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Article: Competitive algorithms for due date scheduling
Title  Competitive algorithms for due date scheduling 

Authors  
Keywords  Online algorithms Scheduling Competitive analysis Due dates Supply chain 
Issue Date  2007 
Publisher  Springer Verlag. The Journal's web site is located at http://springerlink.com/content/105633/ 
Citation  Lecture Notes In Computer Science (Including Subseries Lecture Notes In Artificial Intelligence And Lecture Notes In Bioinformatics), 2007, v. 4596 LNCS, p. 2839 How to Cite?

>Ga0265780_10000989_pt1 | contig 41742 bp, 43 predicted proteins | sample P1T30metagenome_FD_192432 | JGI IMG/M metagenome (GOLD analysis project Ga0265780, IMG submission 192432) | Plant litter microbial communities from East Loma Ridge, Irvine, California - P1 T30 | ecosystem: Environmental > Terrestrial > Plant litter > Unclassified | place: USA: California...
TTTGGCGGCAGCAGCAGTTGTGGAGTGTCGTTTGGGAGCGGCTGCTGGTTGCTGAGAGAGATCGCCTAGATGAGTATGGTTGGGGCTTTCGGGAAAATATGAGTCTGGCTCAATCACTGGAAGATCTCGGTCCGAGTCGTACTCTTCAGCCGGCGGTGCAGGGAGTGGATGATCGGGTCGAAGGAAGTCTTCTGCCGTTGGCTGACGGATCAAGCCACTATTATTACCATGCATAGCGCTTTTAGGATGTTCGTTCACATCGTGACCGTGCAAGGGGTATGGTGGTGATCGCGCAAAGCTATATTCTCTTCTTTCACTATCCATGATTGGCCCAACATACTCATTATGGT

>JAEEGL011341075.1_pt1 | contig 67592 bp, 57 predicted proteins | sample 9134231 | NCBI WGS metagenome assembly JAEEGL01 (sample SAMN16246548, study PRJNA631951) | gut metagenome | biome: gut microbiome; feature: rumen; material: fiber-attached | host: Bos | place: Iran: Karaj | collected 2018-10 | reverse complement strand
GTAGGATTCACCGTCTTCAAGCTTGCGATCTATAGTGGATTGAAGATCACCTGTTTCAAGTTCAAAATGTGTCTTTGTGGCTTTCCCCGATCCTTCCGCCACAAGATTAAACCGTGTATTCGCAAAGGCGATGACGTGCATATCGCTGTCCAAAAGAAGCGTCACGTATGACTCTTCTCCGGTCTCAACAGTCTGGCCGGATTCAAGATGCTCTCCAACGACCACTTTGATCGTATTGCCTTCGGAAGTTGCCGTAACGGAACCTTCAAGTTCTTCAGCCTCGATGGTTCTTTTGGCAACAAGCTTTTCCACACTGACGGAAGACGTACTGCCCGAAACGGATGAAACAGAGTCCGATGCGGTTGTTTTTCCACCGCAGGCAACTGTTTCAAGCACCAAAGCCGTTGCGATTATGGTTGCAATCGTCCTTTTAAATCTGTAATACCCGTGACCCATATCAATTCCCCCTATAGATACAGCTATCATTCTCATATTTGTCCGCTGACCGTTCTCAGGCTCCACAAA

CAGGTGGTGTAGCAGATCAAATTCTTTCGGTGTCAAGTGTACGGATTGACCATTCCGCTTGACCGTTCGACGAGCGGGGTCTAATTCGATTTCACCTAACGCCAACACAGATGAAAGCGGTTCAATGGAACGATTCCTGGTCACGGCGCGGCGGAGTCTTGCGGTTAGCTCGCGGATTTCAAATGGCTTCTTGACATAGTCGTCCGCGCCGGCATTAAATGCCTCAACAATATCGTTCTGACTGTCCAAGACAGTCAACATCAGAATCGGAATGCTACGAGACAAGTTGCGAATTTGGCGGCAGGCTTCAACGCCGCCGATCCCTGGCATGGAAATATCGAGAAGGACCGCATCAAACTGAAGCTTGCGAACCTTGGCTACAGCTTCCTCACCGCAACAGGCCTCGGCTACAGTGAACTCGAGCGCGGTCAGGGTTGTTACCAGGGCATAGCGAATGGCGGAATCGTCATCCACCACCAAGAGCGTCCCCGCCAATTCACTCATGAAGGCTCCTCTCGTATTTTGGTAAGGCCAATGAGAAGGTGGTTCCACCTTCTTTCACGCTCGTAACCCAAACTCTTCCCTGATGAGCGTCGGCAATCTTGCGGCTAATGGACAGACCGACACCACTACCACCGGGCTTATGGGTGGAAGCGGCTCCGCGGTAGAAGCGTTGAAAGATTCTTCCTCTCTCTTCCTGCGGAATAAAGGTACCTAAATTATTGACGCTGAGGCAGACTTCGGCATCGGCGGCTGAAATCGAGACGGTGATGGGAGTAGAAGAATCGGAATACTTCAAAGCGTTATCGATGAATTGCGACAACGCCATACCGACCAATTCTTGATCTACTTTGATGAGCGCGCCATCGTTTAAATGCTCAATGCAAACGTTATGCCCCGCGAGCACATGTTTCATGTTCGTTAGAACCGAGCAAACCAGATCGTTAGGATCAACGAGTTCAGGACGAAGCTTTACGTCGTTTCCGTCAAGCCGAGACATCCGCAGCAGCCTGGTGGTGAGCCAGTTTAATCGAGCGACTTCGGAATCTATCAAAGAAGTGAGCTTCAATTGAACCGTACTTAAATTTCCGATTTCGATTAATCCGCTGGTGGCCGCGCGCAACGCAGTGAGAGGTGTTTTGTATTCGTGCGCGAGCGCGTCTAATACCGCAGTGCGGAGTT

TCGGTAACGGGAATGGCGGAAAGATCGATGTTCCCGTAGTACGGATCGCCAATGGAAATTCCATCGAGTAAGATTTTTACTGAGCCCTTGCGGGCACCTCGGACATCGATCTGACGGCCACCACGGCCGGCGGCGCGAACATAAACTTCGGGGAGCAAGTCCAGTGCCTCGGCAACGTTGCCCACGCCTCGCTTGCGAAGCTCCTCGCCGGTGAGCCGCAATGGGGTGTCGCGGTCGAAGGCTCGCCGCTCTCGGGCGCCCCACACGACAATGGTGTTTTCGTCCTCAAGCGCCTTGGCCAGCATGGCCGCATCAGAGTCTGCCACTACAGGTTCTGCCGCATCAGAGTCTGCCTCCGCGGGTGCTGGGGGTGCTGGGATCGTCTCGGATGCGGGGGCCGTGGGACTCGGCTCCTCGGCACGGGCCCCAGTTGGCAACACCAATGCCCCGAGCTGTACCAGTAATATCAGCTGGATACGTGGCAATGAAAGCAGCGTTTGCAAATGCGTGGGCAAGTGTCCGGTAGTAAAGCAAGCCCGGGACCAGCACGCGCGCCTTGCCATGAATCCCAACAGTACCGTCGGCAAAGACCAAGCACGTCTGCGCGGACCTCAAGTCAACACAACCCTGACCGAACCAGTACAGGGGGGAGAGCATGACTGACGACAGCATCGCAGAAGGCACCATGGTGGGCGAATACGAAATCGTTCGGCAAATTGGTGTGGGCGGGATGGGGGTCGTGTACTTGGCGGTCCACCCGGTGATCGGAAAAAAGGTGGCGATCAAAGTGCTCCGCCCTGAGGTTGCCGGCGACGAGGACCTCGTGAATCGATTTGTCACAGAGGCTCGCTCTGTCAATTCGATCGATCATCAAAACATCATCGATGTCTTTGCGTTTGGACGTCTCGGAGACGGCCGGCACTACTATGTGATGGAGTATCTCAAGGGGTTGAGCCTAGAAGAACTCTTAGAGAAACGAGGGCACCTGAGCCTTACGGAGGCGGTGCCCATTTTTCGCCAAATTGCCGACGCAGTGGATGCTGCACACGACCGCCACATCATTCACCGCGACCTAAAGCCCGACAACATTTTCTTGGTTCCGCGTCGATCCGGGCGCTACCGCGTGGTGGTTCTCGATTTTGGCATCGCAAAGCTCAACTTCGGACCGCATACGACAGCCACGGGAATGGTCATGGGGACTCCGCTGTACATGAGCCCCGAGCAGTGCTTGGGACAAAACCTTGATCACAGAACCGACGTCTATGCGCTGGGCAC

Abstract  We consider several online scheduling problems that arise when customers request maketoorder products from a company. At the time of the order, the company must quote a due date to the customer. To satisfy the customer, the company must produce the good by the due date. The company must have an online algorithm with two components: The first component sets the due dates, and the second component schedules the resulting jobs with the goal of meeting the due dates. The most basic quality of service measure for a job is the quoted lead time, which is the difference between the due date and the release time. We first consider the basic problem of minimizing the average quoted lead time. We show that there is a (1 + ε)speed O(log k/ε)competitive algorithm for this problem (here k is the ratio of the maximum work of a job to the minimum work of a job), and that this algorithm is essentially optimally competitive. This result extends to the case that each job has a weight and the objective is weighted quoted lead time. We then introduce the following general setting: there is a nonincreasing profit function p i(t) associated with each job J i. If the customer for job J i is quoted a due date of d i, then the profit obtained from completing this job by its due date is p i(d i). We consider the objective of maximizing profits. We show that if the company must finish each job by its due date, then there is no O(1)speed polylogcompetitive algorithm. However, if the company can miss the due date of a job, at the cost of forgoing the profits from that job, then we show that there is a (1 + ε)speed O(1 + 1/ε)competitive algorithm, and that this algorithm is essentially optimally competitive. © SpringerVerlag Berlin Heidelberg 2007.